Performance was the perfect medium for me to translate my emotions.
May 24, 2020

As an artist, I value my time alone for clarity of the mind and creativity that comes out of it. But this was another level! When I think back to the months of March and April, I see them as a kind of a thick fog, dense with anxiety, isolation, anticipation of grief. It rendered me restless, unable to concentrate on anything. I didn’t care for those early quarantine time-fillers, like Zoom happy hours, virtual D.J. sets or yoga classes. In a way, I figured, if I’m going to be alone, I’m going to be alone.
Accept Your Penance, 2018
Weltkunstzimmer, Düsseldorf, Germany
Photo: Rote Liebe
Performance was the perfect medium for me to translate my emotions. It is physical and immediate. The first performance I ever did was at the end of 2018, when I recreated an episode from my childhood in post-Soviet Russia. For two hours I sat at a school desk with my left arm tied to my body with a leather belt while continuously writing with my right hand. This was the way my elementary school teacher tried to convert me to be right-handed. She failed. To this day I remain a lefty.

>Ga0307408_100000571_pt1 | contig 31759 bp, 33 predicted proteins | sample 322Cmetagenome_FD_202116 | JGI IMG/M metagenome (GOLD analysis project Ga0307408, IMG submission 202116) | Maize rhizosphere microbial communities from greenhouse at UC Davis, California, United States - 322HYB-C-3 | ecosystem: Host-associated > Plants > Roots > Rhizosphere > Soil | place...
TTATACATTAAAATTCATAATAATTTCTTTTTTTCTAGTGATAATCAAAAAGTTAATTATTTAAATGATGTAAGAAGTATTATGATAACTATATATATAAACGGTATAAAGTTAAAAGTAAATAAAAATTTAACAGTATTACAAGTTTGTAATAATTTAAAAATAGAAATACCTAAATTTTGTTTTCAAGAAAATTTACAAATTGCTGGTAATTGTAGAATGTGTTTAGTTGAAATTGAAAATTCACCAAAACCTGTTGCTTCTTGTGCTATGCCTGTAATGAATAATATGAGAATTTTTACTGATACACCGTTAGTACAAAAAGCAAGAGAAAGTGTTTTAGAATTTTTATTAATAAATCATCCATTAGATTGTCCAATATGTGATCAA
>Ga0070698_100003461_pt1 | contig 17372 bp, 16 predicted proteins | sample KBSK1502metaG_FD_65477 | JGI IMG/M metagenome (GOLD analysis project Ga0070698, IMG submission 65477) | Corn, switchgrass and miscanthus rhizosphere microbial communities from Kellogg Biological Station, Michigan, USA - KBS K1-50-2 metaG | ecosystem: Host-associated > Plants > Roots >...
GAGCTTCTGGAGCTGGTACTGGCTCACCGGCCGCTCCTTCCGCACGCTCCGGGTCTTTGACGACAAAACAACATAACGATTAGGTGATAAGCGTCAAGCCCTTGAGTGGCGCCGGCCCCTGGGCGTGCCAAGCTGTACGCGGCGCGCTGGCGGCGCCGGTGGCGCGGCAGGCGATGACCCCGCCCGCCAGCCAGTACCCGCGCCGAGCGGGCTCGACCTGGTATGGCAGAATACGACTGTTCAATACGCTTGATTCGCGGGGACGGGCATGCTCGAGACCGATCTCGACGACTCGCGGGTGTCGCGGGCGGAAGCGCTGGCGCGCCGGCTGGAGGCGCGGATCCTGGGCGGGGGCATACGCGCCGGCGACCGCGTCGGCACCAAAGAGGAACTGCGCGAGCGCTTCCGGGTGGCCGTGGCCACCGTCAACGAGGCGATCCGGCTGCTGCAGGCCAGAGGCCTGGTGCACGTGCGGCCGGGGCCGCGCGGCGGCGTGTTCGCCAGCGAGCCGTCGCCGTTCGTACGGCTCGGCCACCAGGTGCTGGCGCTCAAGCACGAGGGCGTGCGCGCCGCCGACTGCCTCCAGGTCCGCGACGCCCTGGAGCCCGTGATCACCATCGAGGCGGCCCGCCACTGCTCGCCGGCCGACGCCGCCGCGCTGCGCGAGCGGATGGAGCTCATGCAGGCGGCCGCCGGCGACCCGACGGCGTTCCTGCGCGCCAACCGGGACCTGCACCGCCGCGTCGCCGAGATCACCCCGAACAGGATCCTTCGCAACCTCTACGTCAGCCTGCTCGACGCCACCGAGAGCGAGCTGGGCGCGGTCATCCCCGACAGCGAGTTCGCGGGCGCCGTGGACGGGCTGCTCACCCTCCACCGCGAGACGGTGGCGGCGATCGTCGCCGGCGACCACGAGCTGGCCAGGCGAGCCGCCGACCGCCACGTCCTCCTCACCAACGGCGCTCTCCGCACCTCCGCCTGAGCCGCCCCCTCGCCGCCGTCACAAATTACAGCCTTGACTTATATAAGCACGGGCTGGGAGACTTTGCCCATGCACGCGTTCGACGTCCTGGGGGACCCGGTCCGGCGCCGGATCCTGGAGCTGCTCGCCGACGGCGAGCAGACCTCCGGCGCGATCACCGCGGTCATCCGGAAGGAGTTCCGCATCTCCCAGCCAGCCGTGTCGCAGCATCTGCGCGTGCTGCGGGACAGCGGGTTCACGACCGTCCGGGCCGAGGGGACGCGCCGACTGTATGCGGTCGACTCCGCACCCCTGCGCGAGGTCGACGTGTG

This time too, I used performance to work through a trauma.

Only this trauma was not from the past, it was unfolding in real time. It was also not personal, it belonged to all of us. The first piece I did, Confronting Oneself, Unrecognizing Oneself, Accepting Oneself, was me looking at my own reflection in a full-length mirror for one hour. It was a variation on Mutual Gaze, an exercise I did during a week-long workshop by Marina Abramović, when two participants look each other in the eyes. In isolation there was no one to look at but myself, nowhere to go but deeper into my subconscious. This gave me the framework for consecutive performances: simple actions, each lasting one hour, using objects only from my apartment. A month later, I followed up with Facing the Shadow where I sat motionless looking at my own shadow on a wall. The week when nearly 800 people were dying every day in New York had just passed and this was my way of facing this darkness, letting it inside and grieving for my city.

Confronting Oneself, Unrecognizing Oneself, Accepting Oneself, excerpt
60’00”, 4K video, March 25, 2020

Facing the Shadow, excerpt
60’00”, 4K video, April 20, 2020

The death toll of the pandemic was constantly on my mind. Every morning I looked outside my window and saw a large refrigerated truck parked outside a hospital across the road. I also passed it on my way to the grocery store. It used to haul goods for Walmart. I could still see the ghostly outline of the giant letters on its sides: Walmart Save Money. Live Better. Somehow, in my mind, this added insult to injury.
Refrigerated truck outside NYU Langone Health-Cobble Hill. Brooklyn, NY, March 31, 2020

Refrigerator Truck, excerpt
60’00”, 4K video, May 6, 2020

For me, this truck has become the symbol of the pandemic. Its white rectangle is forever burned into the back of my mind.